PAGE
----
This morning, he considers the scene. The alleyway, the razor blade, the pain and the tension of potentially cutting it a bit too deep this time. Arterial.

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August 17, 2010 at 10:07 am

Posted in london

summer swap?

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Decided to take a chance on this: we’re trying to work out a summer holiday, basically from late July till the end of August or some portion thereof. And what we’d like to do is work out a swap with someone – or at least rent our place out and then rent a comparable place somewhere else. We’re not having a lot of luck finding something we want, so I thought I’d try on here, just to see if one of my readers isn’t in the same sort of situation or would like to be.

So… If you live in an interesting place anywhere in the world, preferably an urban one, and you have the sort of place that would suit 2 adults + 2 young kids, and you’d like either to rent it out for the period listed above or part of that period or you’re interested in swapping it for a place in North London for the same period, please do get in touch. Oh, and we’ve got two low maintenance, non-aggressive cats that would stay here – just need to be fed and not let outdoors.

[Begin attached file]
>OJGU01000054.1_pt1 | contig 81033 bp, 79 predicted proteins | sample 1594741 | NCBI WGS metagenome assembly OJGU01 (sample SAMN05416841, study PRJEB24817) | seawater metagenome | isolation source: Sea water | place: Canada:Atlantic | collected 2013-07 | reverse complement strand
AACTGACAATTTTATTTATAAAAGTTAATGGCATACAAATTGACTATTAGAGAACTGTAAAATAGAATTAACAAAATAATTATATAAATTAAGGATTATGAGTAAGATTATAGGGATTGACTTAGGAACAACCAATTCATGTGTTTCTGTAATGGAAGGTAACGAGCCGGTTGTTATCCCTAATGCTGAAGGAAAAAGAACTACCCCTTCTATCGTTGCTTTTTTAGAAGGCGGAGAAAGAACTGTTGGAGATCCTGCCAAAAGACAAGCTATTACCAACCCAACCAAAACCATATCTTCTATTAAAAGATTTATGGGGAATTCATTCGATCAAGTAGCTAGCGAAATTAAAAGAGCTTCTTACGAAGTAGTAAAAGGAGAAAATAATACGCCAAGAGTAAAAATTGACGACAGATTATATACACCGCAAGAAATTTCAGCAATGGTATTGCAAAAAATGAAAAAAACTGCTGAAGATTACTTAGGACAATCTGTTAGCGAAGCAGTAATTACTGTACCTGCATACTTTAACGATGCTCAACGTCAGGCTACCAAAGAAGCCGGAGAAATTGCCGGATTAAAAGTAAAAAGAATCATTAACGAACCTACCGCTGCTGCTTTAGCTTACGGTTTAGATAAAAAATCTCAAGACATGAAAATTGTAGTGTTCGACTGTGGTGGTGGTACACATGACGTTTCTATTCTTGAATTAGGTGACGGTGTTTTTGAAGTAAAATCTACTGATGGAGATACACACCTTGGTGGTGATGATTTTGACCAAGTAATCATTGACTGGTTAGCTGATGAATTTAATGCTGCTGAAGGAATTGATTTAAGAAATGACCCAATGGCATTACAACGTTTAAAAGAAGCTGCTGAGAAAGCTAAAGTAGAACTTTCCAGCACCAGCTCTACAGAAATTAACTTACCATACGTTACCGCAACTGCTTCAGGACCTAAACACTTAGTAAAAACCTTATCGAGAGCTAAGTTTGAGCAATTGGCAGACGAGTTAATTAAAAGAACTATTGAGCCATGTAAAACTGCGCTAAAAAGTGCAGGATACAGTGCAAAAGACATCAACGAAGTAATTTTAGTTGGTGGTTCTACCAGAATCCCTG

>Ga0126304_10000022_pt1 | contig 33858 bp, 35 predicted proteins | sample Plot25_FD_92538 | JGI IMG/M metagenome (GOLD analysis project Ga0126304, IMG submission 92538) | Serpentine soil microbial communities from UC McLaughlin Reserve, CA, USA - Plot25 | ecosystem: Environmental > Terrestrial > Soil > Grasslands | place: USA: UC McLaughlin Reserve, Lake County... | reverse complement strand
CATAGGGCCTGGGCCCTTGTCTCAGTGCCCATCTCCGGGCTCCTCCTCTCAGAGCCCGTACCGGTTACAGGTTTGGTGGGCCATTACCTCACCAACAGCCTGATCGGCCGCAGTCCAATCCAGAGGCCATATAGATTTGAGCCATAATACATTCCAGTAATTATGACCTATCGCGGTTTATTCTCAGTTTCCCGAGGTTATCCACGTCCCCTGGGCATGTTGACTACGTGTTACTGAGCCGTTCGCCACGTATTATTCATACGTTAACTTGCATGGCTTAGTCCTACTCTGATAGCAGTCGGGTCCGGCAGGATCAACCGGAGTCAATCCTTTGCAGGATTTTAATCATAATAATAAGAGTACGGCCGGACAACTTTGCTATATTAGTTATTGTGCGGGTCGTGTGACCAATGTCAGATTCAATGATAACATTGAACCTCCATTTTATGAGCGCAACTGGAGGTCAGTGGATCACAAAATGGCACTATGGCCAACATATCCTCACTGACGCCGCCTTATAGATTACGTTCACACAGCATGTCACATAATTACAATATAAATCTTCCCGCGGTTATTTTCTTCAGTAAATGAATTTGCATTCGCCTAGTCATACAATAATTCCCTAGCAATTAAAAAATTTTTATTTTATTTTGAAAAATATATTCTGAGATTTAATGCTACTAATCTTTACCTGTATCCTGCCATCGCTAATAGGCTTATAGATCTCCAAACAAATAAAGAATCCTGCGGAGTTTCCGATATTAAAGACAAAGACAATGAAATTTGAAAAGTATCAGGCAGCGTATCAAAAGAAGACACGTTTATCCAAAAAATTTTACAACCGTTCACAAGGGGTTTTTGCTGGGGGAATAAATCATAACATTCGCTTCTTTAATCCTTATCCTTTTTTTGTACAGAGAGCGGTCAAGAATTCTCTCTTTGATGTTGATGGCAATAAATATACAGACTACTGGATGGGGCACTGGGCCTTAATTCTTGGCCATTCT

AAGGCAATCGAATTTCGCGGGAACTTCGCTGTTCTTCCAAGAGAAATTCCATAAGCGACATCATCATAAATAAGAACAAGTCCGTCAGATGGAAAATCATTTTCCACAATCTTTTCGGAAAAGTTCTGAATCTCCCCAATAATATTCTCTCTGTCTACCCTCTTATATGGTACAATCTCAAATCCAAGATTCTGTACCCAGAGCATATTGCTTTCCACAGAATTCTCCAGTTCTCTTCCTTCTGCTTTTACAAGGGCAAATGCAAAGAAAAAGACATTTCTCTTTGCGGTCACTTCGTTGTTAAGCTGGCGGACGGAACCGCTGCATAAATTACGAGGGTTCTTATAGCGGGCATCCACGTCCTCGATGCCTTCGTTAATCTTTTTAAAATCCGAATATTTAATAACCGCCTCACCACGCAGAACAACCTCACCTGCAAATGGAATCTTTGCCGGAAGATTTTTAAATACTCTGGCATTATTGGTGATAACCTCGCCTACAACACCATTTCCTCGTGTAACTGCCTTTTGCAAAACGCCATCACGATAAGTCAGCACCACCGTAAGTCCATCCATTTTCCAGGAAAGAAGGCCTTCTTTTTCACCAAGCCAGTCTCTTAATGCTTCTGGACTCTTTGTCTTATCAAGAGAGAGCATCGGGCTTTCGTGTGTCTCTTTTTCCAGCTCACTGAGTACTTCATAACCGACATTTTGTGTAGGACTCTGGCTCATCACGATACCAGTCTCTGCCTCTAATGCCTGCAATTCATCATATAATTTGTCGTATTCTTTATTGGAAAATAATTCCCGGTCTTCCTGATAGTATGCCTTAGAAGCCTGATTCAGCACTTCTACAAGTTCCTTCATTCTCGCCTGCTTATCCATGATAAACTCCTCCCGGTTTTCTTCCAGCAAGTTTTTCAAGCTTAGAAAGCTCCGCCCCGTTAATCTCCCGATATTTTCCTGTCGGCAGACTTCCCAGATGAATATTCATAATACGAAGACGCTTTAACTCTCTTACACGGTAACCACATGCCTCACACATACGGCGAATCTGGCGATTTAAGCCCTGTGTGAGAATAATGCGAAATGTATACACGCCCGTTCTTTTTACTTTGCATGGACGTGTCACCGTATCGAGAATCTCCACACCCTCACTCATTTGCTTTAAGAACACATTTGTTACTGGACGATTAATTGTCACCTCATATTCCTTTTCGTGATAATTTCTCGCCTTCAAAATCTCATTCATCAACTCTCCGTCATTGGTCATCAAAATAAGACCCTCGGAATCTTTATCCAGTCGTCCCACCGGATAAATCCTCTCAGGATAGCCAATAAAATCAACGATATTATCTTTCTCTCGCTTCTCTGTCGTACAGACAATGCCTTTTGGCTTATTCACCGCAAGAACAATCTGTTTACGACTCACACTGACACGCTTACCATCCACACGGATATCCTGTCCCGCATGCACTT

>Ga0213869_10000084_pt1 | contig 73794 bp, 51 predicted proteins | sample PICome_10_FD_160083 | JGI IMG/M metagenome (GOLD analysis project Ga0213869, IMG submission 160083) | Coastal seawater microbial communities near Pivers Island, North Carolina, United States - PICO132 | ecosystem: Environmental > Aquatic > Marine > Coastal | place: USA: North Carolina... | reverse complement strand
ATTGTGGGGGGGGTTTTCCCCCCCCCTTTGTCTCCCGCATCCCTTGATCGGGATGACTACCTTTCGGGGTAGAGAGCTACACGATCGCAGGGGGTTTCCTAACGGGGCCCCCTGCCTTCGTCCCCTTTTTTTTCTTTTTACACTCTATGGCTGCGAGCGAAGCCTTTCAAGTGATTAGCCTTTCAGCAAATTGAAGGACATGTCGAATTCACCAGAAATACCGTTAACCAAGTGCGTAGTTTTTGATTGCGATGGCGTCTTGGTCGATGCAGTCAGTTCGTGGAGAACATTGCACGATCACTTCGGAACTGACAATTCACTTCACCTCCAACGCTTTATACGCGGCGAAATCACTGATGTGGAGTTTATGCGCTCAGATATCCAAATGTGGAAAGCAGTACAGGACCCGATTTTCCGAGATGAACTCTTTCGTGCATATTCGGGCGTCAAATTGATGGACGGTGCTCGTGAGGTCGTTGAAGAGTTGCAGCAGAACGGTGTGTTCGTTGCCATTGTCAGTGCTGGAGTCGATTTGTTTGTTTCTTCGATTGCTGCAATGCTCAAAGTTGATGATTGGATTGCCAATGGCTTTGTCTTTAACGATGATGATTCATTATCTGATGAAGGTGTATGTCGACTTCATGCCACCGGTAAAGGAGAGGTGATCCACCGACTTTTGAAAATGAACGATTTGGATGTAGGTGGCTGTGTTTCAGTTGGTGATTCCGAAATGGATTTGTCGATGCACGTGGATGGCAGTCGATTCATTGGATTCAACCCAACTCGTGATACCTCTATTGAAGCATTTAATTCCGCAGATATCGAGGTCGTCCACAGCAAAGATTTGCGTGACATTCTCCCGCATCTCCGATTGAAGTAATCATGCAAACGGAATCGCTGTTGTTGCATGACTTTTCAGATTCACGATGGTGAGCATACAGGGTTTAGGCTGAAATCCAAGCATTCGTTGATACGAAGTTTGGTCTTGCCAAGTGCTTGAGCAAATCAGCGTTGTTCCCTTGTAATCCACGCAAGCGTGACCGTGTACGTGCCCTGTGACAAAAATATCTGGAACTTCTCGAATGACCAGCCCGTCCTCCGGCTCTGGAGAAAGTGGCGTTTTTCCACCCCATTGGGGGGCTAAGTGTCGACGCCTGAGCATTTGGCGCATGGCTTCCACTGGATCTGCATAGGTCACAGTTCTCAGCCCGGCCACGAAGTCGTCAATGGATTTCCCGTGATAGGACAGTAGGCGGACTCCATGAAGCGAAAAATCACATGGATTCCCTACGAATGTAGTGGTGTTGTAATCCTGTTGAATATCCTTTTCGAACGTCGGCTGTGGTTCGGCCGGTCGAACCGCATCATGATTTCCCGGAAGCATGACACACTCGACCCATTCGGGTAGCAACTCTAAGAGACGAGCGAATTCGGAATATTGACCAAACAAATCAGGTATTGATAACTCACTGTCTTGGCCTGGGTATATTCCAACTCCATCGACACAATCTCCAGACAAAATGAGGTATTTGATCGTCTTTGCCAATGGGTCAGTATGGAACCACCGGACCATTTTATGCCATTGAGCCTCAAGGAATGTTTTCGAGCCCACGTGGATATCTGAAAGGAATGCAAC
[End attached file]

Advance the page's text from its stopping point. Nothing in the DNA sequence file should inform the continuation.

Our place has 4 bedrooms (one of them crib sized, not bed sized), a garden, is about 30 minutes from central London (1 bus to Finsbury Park Underground), all the usual amenities, and we live in a nice neighborhood for kids with lots of parks and the like, reasonably close to Hampstead Heath, etc etc etc.

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June 19, 2010 at 9:45 pm

Posted in london

‘a naughty house’

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It’s not available on-line unless you have a subscription, but Charles Nicholl’s piece in the LRB on Christopher Mountjoy (and by implication Shakespeare) and his ‘naughty house’ is quite something to read. Almost makes me believe in ‘research’ again (again?) and suchlike!

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June 19, 2010 at 5:32 am

Posted in london